Lewandowski disapproved of congregants singing along with the choir. To rectify this situation he composed or arranged melodies that could be sung in unison by the congregation. In the Oranienburgerstrasse synagogue there was to be a clear division of roles among the cantor, rabbi, choir, and congregation. There would be no overlap, and there would be no "noisy praying."

After a short while, out of a desire for equal participation, congregations adapted the melody, or soprano line, singing together with the choir in two, three and four octaves. The other voices [of the choir] were thus overwhelmed [by the congregation], and the artistic form was entirely destroyed. This situation eventually became intolerable, so that means had to be found to provide for equal participation of all three elements: cantor, congregation and choir. It was felt that introduction of unison melodies, in addition to the choir [pieces], would be sufficient to meet the demands of the congregation.

Choral singing even made its way into the Orthodox synagogue. Rabbi Samson Raphael *Hirsch (1808–1888), leader of modern German Orthodoxy, introduced a choir (with a professional conductor) into his synagogue in Frankfurt. In 1840 Galician immigrants to Odessa established the Broder Shul and hired Nissan *Blumenthal (1805–1903) as its cantor. This synagogue, like others of its type, came to be known as a "chor-shul." David Nowakowski, engaged as choir director in 1870, raised the artistic standards working with Blumenthal, and, even more so, with Blumenthal's successor, the cantor Pinchas *Minkowski (1859–1924).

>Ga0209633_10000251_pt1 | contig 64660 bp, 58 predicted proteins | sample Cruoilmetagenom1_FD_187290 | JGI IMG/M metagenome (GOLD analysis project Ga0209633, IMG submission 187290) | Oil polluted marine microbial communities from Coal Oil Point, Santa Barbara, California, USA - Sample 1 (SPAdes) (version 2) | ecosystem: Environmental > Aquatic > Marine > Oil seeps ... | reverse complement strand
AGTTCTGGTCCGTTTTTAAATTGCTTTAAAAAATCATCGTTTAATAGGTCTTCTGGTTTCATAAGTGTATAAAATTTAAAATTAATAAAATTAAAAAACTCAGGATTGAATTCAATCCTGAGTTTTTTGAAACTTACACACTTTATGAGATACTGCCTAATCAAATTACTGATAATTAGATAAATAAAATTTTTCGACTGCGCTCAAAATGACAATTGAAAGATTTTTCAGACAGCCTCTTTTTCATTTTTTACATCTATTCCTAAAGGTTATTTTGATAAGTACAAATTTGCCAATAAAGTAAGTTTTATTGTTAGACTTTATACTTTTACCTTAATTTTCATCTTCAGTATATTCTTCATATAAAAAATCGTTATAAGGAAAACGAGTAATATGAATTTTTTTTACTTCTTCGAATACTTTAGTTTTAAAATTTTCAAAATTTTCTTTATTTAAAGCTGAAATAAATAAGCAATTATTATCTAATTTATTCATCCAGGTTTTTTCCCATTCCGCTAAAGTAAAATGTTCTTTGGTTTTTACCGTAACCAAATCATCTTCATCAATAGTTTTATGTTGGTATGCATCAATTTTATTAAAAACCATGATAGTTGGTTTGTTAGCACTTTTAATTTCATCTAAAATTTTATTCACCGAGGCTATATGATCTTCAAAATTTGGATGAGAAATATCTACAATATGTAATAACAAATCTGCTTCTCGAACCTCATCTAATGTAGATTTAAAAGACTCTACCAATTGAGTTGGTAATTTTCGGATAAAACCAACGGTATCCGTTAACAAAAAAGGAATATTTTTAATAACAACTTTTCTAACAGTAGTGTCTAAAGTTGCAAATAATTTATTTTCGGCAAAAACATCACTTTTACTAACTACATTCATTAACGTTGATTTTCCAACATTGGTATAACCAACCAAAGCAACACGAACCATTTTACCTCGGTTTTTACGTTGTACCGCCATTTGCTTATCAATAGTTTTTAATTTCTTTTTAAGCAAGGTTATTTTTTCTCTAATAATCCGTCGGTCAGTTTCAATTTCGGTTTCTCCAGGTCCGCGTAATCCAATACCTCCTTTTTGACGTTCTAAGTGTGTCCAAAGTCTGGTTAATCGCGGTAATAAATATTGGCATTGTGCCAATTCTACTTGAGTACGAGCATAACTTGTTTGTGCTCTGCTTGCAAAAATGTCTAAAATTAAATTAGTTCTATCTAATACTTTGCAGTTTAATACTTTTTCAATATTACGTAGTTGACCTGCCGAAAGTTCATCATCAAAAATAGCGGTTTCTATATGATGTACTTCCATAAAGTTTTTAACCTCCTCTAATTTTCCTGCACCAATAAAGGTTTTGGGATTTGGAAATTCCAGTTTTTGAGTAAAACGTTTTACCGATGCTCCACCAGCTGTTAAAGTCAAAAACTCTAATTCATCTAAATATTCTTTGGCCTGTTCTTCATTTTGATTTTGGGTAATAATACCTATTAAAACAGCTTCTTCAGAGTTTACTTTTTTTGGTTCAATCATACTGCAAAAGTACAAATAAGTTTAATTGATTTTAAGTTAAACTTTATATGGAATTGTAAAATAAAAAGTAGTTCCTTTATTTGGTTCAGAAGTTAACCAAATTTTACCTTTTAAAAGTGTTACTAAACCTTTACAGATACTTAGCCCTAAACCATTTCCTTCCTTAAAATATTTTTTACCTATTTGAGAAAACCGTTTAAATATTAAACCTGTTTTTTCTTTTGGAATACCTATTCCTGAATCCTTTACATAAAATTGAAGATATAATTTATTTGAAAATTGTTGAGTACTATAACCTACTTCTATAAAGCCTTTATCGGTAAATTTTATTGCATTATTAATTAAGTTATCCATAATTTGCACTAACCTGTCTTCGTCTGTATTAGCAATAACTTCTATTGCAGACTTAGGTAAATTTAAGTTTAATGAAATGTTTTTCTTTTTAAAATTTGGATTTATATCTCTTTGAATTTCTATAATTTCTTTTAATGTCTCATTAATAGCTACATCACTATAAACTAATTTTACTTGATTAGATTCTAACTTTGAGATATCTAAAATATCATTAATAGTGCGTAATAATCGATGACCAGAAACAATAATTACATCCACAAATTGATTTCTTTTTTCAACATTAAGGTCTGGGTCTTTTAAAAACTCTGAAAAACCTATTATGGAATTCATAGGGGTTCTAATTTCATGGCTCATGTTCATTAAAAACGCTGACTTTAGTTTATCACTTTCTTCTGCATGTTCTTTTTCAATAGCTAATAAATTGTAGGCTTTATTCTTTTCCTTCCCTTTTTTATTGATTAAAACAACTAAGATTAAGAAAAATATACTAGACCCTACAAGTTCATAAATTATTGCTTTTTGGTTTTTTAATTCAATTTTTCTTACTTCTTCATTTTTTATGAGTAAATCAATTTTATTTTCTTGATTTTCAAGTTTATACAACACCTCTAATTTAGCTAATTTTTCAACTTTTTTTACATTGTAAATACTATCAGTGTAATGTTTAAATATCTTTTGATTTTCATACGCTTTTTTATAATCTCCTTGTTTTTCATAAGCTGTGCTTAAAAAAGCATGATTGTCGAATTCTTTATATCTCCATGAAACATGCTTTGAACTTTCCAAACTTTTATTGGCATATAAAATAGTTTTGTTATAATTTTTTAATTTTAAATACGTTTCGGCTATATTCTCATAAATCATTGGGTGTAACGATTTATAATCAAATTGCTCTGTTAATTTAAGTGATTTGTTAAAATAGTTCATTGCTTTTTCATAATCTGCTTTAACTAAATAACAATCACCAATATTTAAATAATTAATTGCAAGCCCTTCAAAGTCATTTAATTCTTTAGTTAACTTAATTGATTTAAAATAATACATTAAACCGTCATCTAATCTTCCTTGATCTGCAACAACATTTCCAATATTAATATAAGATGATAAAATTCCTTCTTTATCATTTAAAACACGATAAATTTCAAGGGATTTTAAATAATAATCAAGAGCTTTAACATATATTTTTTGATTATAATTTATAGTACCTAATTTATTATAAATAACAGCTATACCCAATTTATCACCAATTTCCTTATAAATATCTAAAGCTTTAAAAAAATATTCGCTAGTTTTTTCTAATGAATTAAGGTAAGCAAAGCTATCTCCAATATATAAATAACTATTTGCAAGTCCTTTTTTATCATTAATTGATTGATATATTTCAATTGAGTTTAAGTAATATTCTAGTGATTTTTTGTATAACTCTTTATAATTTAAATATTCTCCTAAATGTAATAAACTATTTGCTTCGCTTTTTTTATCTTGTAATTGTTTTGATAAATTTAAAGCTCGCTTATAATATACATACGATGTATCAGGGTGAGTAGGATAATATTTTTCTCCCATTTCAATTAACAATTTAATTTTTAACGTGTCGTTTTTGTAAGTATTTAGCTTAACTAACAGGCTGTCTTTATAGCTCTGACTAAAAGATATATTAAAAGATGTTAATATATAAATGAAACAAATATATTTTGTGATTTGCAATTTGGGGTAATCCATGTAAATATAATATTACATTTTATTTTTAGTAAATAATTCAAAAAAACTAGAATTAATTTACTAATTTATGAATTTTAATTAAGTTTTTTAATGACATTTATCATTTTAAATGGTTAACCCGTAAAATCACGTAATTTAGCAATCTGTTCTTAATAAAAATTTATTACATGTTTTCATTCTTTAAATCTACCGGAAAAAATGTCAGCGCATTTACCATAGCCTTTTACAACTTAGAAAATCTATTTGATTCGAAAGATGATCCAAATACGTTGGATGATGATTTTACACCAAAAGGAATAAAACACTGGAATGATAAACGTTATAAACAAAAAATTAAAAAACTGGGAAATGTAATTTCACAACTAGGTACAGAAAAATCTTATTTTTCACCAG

The effects of 18th-century enlightenment and 19th-century nationalism also had a profound effect on many of the Spanish-Portuguese exiles in Europe. Some of their synagogues boasted a highly developed choral practice. New compositions were created – arrangements of traditional Sephardi melodies as well as newly composed works in the prevailing non-Jewish styles. Outstanding musical traditions were created in Livorno by David Garcia and Michele *Bolaffi, in Vienna by Isidore Loewit, in Sarajevo by Issac Kalmi Altaraç, in Bucharest by Giuseppe Curiel and Carlo Bianchi, and in Ruse (Roustchouk) by Maurice Rosenspier.

American Jews at first emulated European models. The first synagogue choir in the United States was organized in 1818 at New York City's Congregation Shearith Israel. In 1864 G.M. Cohen, music director at Temple Emanuel in New York, published 34 of his choral compositions for Sabbath services. The Sacred Harp of Judah is the first collection of original Jewish music known to have been created in the United States. In 1897 the *Central Conference of American Rabbis published the Reform movement's first "Union Hymnal," comprising 129 hymns for four-part choir. The musical style is indistinguishable from that of the Protestant hymnals. Many of the entries are adaptations of secular works by European composers (including Haydn, Beethoven, and Mendelssohn). Others were newly composed works in a similar style by Alois *Kaiser (1842–1908), choir director at Cong. Ohev Shalom in Baltimore. The second edition of the Union Hymnal, appearing in 1914, reflected the Reform movement's attitude about the status of the Jew in America.